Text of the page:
Post-traumatic stress disorder or PTSD is a disorder that develops in an individual after experiencing a traumatic or horrific event.
The event may be a road accident, natural disaster, sexual harassment, physical assault, domestic violence, death of a loved one, a violent crime, war, or a terrorist attack. PTSD not only develops in individuals who directly experience such shocking events but may also develop in people who witness such events. Individuals who have experienced rape or sexual assault are more likely to develop PTSD. People who suffer from PTSD also suffer from other psychological problems.
About eight of every hundred people experience PTSD at some point in their lives. Women are at a higher risk of developing PTSD.
The symptoms of PTSD mostly appear within three months of the horrific event. The duration of symptoms varies in individuals. The symptoms include the presence of the following for at least a month: re-experiencing the event, flashbacks of the incident including an increase in the heart rate and sweating, avoidance of the thoughts that remind a person of the horrific experience, avoiding discussing about the traumatic event, getting easily scared, difficulty in sleeping and experiencing nightmares, recurring dreams, emotional detachment and distress, irritability, depressing thoughts, memory problems, development of destructive behavior, losing interest, and feeling guilty, shameful or angry. Acute stress disorder is a condition in which the symptoms go away before a month. But if the symptoms last more than a month, the state is PTSD.
PTSD can cause depression, increased risk of suicide, anxiety, panic attacks, usage of drugs and alcohol, the decline in the social interactions, difficulty in concentration leading to problems at the workplace or educational institution.
The symptoms are different in children below the age of six years. They include the wetting of the bed, being unable to talk, being scared all the time, development of phobias, irritability, aggression, getting overly attached to a parent, or developing disrespectful behaviors.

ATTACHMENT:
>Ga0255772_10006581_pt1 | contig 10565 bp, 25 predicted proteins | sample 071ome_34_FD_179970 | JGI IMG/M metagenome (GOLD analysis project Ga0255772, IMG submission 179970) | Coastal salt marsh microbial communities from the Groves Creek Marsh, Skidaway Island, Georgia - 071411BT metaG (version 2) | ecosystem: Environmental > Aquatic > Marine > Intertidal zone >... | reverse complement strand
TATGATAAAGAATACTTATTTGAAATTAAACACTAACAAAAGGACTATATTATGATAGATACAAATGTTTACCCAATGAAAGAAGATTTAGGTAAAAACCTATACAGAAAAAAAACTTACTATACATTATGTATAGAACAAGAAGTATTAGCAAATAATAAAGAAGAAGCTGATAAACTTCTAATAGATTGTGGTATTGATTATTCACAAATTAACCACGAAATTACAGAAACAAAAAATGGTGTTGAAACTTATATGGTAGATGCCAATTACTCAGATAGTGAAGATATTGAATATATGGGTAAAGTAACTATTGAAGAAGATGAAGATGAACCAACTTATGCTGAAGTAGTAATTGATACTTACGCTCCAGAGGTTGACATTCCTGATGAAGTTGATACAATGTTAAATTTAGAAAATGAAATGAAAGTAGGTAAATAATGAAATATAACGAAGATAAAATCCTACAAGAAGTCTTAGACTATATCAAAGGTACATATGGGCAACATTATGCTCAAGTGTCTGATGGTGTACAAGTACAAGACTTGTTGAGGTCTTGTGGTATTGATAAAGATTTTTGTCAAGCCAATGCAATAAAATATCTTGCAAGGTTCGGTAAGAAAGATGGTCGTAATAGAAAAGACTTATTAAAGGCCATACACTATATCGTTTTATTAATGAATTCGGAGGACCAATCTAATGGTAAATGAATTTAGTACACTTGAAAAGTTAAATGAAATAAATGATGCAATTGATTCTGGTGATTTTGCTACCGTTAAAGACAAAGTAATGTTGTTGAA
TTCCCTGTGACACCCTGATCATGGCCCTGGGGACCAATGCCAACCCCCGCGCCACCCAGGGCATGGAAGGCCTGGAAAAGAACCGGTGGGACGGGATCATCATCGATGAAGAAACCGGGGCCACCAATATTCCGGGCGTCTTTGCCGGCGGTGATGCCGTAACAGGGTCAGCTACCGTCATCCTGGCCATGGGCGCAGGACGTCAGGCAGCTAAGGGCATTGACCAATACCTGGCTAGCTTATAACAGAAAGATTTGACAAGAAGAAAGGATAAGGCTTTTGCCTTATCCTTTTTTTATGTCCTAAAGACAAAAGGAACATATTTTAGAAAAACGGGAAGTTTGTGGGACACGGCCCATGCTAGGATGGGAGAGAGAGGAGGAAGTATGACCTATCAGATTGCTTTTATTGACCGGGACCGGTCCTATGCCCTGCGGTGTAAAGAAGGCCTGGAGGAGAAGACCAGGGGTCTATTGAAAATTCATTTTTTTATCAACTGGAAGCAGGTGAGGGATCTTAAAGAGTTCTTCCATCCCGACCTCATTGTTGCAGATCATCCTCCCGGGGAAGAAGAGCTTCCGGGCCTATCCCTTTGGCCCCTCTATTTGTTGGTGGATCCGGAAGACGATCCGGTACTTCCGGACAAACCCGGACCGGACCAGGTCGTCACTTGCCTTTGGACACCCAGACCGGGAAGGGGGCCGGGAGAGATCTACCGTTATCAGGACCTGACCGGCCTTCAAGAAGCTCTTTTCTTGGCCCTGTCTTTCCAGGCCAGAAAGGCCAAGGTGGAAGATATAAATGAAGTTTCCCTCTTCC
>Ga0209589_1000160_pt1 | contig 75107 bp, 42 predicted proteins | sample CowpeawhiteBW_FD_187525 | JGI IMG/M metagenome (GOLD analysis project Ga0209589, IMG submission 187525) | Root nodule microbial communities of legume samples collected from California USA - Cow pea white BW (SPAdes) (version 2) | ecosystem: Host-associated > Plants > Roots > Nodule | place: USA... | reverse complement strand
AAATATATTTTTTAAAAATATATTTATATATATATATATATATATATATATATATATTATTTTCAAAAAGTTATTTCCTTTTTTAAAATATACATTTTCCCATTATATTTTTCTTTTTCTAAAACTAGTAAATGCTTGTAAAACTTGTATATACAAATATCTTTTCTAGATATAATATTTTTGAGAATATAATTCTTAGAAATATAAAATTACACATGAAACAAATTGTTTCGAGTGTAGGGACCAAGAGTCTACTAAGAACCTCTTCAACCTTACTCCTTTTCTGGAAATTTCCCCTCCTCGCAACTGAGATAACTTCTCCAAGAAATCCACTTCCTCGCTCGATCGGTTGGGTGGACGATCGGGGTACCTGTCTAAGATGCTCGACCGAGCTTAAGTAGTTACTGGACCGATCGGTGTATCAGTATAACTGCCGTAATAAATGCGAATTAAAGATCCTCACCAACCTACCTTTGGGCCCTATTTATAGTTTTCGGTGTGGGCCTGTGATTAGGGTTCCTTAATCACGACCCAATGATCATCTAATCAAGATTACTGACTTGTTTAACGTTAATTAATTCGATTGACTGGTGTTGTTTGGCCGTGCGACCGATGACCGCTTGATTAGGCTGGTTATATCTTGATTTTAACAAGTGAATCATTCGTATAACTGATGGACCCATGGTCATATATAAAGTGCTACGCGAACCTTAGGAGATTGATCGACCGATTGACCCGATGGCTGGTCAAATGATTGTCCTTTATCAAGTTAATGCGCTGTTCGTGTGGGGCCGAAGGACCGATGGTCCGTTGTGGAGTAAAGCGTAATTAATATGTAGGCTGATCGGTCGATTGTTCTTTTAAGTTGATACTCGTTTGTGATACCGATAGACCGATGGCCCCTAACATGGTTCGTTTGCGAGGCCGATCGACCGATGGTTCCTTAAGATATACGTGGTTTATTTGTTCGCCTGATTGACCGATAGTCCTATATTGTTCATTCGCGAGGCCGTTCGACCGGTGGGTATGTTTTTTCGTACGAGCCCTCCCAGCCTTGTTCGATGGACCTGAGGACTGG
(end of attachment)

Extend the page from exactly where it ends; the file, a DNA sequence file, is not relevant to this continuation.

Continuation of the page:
The risk factors of developing PTSD include the family history of PTSD, sexual assault, and experiencing traumatic events.
The treatment of PTSD includes finding the cause of the disorder. Psychotherapy or talk therapy is the primary treatment. Medications are also given to patients who have PTSD. Psychotherapy involves talking to a mental health expert. Psychotherapies help in educating the patient about the disorder and the symptoms. They help the patient in the management of the condition by identifying the factors that trigger the symptoms. One type of psychotherapy is cognitive-behavioral therapy, which allows the patient to change and deal with troublesome thoughts. It includes exposure therapy and cognitive restructuring.
Exposure therapy helps the patients to control fear by exposing them to trauma in a safe way. The therapist helps the patients to re-live the traumatic experience in a controlled environment. It helps the patient in combating fear and anxiety.
Cognitive restructuring helps people to get rid of the guilt and shame. Patients sometimes blame themselves for what is not their fault. The therapist helps people in dealing with those feelings.
Apart from that, group therapy is also beneficial. It includes sharing thoughts with other people who have experienced similar events.
There are different medications for the treatment of PTSD. The doctor prescribes them.
Other than the therapies and medications, caregivers and friends should offer their support to the patient. They should encourage the patient to get treatment and should learn about PTSD to identify the factors that trigger the symptoms.
Until Next Time,
Team Doctor ASKY!